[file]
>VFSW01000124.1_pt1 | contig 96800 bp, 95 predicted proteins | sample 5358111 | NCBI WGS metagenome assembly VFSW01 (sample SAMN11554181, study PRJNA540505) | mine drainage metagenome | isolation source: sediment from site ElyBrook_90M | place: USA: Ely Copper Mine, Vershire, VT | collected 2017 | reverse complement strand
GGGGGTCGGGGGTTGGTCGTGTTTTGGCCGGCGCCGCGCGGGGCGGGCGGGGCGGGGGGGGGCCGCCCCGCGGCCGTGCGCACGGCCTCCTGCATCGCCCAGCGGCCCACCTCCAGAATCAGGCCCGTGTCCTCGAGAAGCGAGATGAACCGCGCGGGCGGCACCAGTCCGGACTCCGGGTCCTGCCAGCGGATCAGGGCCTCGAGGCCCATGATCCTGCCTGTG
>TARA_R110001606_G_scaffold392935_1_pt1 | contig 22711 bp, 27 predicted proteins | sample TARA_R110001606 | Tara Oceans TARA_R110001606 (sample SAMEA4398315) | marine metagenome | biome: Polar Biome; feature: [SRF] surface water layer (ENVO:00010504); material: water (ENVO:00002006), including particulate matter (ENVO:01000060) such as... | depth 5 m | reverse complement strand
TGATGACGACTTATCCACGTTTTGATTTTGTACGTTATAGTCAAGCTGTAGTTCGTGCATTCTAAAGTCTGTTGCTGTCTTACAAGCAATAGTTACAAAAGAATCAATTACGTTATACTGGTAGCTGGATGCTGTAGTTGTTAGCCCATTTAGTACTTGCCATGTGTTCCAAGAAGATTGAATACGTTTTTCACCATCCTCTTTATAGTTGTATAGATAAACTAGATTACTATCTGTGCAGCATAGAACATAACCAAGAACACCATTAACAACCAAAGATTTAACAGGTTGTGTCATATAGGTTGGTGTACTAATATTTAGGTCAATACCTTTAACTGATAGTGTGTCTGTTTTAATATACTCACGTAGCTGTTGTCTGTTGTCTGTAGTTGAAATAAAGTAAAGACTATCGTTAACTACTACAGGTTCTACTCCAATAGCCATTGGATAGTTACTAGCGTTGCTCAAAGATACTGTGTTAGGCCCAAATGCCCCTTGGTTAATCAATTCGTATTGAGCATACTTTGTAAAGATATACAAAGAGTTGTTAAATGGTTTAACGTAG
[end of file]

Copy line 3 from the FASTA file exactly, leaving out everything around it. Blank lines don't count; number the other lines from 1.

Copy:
>TARA_R110001606_G_scaffold392935_1_pt1 | contig 22711 bp, 27 predicted proteins | sample TARA_R110001606 | Tara Oceans TARA_R110001606 (sample SAMEA4398315) | marine metagenome | biome: Polar Biome; feature: [SRF] surface water layer (ENVO:00010504); material: water (ENVO:00002006), including particulate matter (ENVO:01000060) such as... | depth 5 m | reverse complement strand